See text below.
Names: Suzanne and Mark Locke
Employment status: Both are full-time elementary school teachers.
What's in the budget for me: "Not much," Suzanne said. "I feel that by paying more sales tax on so many things, they are putting a couple of pennies in one pocket and taking dollars out of another."
Suzanne and Mark Locke give the budget a failing grade when it comes to making affordable, quality daycare available to working parents.
The Maple couple are expecting a baby at the end of June, a sibling for Nathan, 2. When Suzanne returns to work in 2010, daycare will be the family's single biggest expenditure – more than their mortgage. "Right now, I'm not worried; it's $800 a month for Nathan and we can handle that," Suzanne said. "But when I go back to work next year, we will be paying $1,900."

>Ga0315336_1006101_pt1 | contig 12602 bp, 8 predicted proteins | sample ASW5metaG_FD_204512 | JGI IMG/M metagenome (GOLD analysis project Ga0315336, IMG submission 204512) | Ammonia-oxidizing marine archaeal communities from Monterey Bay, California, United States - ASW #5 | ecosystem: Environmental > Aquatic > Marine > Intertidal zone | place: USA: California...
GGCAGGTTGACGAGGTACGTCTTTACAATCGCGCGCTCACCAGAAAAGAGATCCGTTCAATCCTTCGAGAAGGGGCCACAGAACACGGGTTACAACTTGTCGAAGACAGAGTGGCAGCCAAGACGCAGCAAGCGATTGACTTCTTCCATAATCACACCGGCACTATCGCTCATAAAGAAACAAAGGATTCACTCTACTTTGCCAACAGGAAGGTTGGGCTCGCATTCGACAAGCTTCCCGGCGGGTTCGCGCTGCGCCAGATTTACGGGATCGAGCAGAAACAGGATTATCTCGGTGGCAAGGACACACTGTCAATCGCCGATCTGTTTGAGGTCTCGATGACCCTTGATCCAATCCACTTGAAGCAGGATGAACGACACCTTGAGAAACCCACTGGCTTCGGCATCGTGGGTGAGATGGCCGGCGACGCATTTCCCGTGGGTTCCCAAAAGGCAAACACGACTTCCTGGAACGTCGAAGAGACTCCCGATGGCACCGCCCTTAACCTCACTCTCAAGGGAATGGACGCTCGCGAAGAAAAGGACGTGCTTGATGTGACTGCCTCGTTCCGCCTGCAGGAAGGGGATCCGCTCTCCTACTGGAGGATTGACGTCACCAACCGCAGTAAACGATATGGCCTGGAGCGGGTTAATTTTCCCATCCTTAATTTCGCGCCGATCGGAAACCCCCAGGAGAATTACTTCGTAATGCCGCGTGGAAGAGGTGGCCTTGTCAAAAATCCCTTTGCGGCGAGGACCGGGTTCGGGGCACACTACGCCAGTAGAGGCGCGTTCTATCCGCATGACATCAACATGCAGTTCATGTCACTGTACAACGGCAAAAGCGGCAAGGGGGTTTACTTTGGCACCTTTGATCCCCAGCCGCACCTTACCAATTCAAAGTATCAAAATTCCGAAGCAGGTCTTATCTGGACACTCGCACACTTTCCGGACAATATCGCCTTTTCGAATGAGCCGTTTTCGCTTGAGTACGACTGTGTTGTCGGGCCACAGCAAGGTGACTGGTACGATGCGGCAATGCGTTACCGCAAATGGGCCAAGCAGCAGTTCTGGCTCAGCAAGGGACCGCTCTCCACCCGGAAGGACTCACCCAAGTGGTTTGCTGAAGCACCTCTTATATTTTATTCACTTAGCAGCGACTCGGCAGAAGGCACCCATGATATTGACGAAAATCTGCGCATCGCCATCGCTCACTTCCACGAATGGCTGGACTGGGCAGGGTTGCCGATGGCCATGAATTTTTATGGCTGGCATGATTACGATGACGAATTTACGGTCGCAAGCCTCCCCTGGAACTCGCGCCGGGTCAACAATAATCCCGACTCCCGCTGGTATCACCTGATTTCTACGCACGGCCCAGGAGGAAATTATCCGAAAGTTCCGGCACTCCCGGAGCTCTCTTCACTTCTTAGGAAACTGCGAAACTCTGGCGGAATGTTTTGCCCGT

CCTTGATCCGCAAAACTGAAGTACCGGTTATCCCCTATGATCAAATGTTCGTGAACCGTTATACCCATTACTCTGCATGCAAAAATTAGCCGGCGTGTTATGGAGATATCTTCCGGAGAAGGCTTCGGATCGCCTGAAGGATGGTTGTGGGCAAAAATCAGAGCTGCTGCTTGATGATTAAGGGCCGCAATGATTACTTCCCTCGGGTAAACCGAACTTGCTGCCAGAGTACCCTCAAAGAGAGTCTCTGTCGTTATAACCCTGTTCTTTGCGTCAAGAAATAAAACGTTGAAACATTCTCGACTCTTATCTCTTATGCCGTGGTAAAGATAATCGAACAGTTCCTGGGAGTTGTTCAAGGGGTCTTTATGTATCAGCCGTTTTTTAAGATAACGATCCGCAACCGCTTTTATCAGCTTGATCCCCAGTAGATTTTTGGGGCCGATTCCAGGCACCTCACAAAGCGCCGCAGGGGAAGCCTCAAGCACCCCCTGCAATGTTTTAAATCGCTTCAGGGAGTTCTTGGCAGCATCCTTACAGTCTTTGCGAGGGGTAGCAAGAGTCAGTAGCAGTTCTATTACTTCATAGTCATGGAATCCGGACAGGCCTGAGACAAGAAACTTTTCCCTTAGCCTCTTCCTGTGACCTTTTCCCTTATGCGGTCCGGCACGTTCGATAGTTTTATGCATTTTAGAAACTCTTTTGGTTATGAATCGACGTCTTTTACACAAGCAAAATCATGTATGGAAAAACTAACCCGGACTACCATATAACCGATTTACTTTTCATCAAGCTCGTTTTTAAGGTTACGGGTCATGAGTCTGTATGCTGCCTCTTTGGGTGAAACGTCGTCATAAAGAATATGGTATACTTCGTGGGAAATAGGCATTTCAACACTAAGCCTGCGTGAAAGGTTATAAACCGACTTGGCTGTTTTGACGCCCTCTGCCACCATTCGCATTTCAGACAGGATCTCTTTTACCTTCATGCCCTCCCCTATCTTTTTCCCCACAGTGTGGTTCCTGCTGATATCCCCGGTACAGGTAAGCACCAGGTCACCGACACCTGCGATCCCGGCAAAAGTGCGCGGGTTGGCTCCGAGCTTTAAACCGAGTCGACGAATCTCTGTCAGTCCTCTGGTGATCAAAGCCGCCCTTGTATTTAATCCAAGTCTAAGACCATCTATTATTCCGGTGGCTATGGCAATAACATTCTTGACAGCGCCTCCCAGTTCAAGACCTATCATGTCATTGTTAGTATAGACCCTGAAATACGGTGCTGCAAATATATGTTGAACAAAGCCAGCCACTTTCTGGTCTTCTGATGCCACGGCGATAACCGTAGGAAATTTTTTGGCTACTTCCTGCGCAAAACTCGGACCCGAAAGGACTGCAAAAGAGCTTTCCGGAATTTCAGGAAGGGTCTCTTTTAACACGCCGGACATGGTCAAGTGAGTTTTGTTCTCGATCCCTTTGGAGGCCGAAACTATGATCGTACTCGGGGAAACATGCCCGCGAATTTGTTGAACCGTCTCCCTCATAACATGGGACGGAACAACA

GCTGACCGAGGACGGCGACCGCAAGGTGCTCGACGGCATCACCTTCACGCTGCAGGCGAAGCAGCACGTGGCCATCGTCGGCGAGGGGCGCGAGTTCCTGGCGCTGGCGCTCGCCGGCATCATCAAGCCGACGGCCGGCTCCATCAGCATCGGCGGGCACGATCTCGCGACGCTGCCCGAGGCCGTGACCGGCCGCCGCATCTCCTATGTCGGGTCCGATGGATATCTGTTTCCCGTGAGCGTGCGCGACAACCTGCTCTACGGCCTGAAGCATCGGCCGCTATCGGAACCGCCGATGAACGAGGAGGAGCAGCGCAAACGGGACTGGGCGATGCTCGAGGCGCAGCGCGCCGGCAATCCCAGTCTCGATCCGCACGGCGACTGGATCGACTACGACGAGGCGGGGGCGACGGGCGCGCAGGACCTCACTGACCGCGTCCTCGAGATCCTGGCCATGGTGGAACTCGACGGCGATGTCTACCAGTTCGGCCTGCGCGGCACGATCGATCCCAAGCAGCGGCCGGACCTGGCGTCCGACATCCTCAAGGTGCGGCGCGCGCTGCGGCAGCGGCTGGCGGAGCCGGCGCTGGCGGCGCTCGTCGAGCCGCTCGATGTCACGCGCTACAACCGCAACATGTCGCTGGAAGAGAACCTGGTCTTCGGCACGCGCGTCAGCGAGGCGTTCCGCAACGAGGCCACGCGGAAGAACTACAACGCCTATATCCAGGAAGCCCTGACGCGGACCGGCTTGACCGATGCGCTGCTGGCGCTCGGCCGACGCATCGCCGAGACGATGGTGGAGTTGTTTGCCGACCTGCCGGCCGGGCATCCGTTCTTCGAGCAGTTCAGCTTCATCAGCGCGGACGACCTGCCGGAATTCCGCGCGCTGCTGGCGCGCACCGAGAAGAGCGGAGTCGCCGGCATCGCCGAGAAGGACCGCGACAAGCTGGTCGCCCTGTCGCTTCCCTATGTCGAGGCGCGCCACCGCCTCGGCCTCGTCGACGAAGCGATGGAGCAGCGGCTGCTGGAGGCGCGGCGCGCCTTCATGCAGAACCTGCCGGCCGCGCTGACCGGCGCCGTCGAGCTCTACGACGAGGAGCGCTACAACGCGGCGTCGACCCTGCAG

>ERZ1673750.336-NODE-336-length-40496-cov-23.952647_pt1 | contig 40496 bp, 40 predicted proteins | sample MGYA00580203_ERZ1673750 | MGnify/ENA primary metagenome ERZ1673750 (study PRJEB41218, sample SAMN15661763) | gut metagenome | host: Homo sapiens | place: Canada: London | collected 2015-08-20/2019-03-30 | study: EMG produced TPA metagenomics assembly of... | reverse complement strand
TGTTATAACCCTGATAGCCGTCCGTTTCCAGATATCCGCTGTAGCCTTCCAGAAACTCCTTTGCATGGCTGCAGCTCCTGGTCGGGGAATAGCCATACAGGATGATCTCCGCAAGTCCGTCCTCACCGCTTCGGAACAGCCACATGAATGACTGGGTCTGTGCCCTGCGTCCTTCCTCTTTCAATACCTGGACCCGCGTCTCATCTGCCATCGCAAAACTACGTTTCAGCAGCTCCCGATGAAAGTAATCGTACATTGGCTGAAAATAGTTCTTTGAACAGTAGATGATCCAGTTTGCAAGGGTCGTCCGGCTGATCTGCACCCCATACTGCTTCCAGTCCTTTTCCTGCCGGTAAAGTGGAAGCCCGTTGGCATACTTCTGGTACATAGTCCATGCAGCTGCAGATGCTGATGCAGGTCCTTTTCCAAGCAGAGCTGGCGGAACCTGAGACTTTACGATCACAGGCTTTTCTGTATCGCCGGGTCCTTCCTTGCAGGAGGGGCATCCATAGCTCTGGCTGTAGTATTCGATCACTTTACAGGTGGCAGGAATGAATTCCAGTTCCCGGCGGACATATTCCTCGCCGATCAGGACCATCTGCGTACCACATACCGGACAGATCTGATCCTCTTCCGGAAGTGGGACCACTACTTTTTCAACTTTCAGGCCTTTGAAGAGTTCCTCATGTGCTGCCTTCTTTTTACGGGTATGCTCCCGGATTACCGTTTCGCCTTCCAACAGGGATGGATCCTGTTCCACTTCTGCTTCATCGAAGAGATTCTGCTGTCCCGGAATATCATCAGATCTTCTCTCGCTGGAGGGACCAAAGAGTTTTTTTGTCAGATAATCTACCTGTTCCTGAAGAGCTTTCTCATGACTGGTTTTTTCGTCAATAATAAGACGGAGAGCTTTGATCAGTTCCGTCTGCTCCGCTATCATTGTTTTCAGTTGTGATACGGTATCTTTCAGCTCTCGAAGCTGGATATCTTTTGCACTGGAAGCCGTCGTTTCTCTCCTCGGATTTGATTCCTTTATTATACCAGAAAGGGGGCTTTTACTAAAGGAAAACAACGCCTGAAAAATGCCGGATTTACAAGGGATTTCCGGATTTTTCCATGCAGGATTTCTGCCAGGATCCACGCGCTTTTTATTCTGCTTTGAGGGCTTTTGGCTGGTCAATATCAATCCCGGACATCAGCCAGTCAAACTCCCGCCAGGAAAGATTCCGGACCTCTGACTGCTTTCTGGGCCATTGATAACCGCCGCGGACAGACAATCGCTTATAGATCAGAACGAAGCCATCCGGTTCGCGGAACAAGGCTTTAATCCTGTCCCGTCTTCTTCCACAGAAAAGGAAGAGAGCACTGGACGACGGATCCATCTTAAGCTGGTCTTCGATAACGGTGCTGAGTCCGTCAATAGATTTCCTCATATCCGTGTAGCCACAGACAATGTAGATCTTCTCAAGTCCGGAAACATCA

Even with a combined household income in the six figures, the couple will find paying daycare for two a tight squeeze, she said. Suzanne, 33, is concerned that, other than some infrastructure money for new schools, there is little in the budget for education. … Mark, a 32-year-old Grade 1 teacher, is worried the harmonized tax will push the costs of goods and services ever higher.
- reprinted from the Toronto Star